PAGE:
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Distinct effects of DNA lesions on RNA synthesis by Escherichia coli RNA polymerase

Pupov, Danil, Ignatov, Artem, Agapov, Aleksei, Kulbachinskiy, Andrey
Biochemical and biophysical research communications 2019 v.510 no.1 pp. 122-127
DNA, DNA damage, DNA repair, DNA-directed RNA polymerase, Escherichia coli, RNA, active sites, adenine nucleotides, cell death, genome, mutation, thymine, transcription (genetics)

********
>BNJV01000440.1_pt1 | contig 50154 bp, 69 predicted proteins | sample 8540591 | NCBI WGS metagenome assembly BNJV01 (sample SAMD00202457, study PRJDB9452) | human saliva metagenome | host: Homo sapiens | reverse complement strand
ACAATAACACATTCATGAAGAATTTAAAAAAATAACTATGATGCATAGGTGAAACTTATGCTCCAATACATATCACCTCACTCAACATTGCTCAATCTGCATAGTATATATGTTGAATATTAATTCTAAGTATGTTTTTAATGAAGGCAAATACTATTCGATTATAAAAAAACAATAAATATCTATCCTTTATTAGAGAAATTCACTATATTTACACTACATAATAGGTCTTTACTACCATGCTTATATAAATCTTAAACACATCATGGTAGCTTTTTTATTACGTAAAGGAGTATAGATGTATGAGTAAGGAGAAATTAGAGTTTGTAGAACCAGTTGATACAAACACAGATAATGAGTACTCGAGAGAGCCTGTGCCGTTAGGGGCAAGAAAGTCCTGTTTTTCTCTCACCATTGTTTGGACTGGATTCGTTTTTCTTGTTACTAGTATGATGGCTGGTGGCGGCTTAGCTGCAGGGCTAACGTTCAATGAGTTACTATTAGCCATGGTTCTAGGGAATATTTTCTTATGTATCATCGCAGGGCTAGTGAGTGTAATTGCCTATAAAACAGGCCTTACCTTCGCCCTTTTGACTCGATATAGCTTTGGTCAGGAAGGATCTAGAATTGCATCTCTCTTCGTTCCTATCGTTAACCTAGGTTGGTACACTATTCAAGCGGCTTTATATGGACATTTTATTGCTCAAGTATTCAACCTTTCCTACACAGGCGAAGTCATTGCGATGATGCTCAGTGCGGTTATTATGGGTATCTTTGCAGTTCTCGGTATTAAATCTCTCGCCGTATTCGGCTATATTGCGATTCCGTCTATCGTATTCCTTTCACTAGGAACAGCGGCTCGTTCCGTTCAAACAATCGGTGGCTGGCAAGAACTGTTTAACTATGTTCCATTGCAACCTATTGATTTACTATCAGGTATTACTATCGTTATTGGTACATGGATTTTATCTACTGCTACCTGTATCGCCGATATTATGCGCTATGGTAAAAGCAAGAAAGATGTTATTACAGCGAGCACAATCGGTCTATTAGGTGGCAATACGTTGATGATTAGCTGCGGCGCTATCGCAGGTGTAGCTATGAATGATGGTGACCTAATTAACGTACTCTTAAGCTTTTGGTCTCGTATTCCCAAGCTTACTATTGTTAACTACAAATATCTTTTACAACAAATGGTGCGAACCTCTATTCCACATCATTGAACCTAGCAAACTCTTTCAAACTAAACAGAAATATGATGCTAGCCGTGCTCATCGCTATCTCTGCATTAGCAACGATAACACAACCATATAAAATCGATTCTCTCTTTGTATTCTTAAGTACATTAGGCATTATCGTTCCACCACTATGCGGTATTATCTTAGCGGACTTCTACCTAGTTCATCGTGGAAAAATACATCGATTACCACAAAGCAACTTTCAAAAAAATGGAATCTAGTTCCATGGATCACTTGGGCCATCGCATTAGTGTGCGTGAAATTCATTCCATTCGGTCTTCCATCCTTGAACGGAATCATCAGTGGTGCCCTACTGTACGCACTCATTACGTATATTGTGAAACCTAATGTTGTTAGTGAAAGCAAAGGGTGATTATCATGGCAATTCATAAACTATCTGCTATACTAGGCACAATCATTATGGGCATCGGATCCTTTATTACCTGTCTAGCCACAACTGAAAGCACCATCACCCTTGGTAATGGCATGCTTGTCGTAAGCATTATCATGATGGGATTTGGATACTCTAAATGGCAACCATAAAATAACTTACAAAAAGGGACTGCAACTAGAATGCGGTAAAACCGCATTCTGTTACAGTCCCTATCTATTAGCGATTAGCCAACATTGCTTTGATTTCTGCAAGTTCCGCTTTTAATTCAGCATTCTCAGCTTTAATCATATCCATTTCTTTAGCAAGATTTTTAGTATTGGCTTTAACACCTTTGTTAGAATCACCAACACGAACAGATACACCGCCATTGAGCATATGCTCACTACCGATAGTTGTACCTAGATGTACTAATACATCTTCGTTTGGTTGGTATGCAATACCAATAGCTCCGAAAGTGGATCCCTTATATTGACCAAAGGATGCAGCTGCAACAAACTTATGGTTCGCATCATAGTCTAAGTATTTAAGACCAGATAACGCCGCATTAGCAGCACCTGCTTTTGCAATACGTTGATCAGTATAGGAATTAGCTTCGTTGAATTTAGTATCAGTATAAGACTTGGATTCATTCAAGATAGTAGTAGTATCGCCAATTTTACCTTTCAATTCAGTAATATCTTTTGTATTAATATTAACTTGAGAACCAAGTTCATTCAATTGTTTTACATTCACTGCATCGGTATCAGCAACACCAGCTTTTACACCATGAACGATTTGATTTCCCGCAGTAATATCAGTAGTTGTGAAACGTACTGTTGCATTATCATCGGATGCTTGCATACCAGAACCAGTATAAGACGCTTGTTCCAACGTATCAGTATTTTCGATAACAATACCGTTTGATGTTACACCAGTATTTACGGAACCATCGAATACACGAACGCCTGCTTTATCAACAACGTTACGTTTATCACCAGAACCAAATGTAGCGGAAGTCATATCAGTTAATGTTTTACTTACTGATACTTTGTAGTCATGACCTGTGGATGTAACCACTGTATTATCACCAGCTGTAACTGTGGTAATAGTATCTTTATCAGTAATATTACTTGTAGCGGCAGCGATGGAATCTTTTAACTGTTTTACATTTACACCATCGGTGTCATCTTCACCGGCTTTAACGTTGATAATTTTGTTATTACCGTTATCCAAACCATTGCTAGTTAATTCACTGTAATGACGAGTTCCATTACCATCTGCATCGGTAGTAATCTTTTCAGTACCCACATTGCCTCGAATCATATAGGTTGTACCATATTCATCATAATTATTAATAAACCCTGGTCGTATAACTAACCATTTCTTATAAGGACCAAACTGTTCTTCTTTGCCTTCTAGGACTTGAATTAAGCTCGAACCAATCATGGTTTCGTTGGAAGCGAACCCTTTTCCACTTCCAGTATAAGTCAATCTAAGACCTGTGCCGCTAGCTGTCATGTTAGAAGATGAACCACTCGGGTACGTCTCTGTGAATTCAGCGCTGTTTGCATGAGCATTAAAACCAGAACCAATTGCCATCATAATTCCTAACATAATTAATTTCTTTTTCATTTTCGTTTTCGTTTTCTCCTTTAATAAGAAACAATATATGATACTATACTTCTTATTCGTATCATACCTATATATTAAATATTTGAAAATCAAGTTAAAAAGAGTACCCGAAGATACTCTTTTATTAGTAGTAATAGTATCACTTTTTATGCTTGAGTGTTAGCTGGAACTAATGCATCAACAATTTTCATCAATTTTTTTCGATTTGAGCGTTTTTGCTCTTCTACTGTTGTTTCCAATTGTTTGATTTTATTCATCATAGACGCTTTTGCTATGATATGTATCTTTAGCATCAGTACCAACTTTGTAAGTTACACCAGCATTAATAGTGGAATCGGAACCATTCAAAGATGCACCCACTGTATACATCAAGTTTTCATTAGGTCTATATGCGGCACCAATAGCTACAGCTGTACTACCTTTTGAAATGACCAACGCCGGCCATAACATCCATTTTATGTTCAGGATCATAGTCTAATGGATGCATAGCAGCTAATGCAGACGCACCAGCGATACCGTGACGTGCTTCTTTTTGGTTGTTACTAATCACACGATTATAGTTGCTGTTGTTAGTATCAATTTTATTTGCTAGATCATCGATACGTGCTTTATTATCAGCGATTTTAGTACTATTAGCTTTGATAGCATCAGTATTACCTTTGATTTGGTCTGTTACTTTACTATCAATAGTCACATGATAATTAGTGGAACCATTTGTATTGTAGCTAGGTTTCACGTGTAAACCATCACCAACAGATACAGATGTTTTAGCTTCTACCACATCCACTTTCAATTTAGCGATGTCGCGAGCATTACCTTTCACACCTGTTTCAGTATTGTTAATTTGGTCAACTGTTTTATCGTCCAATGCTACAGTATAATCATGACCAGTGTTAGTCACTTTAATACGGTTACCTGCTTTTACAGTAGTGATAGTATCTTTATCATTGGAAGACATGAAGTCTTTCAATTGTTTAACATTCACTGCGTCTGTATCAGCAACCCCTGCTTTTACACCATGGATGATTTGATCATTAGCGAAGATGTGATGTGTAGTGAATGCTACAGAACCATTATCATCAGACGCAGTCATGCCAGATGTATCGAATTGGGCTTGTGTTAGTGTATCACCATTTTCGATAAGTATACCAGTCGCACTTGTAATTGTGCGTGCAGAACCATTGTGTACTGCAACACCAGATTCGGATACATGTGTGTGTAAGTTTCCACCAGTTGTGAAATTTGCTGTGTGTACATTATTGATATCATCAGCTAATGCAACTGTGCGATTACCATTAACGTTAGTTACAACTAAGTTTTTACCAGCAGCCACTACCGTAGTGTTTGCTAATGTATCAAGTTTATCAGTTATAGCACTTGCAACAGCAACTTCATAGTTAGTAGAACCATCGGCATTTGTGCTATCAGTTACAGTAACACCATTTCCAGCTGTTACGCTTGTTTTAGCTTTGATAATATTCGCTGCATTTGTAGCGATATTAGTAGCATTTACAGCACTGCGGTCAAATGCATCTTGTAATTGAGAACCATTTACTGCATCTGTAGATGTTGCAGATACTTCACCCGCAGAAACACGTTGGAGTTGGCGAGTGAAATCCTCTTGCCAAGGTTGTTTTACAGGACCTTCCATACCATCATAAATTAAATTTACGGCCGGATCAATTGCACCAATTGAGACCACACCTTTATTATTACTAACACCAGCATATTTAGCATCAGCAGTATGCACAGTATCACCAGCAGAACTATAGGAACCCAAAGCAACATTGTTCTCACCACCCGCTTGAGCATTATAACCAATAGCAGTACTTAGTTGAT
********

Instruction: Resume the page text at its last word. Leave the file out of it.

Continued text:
DNA lesions can severely compromise genome stability and lead to cell death if unrepaired. RNA polymerase (RNAP) is known to serve as a sensor of DNA damage and to attract DNA repair factors to the damaged template sites. Here, we systematically investigated the ability of Escherichia coli RNAP to transcribe DNA templates containing various types of DNA lesions, and analyzed their effects on transcription fidelity. We showed that transcription is strongly inhibited on templates containing cyclobutane thymine dimers, 1,N6-ethenoadenine and abasic sites, while 8-oxoguanine and thymine glycol have mild effects on transcription efficiency. Similarly to many polymerases, E. coli RNAP follows the “A” rule during nucleotide insertion opposite abasic sites and bulky lesions, and can also incorporate and efficiently extend an adenine nucleotide opposite 8-oxoguanine. Mutations in RNAP regions around the templating nucleotide decrease the efficiency of translesion synthesis, likely by altering the RNAP-template contacts in the active site. Thus, DNA lesions can lead to distinct outcomes in transcription, depending on the severity of the damage and contacts of the damaged template with the active site of RNAP.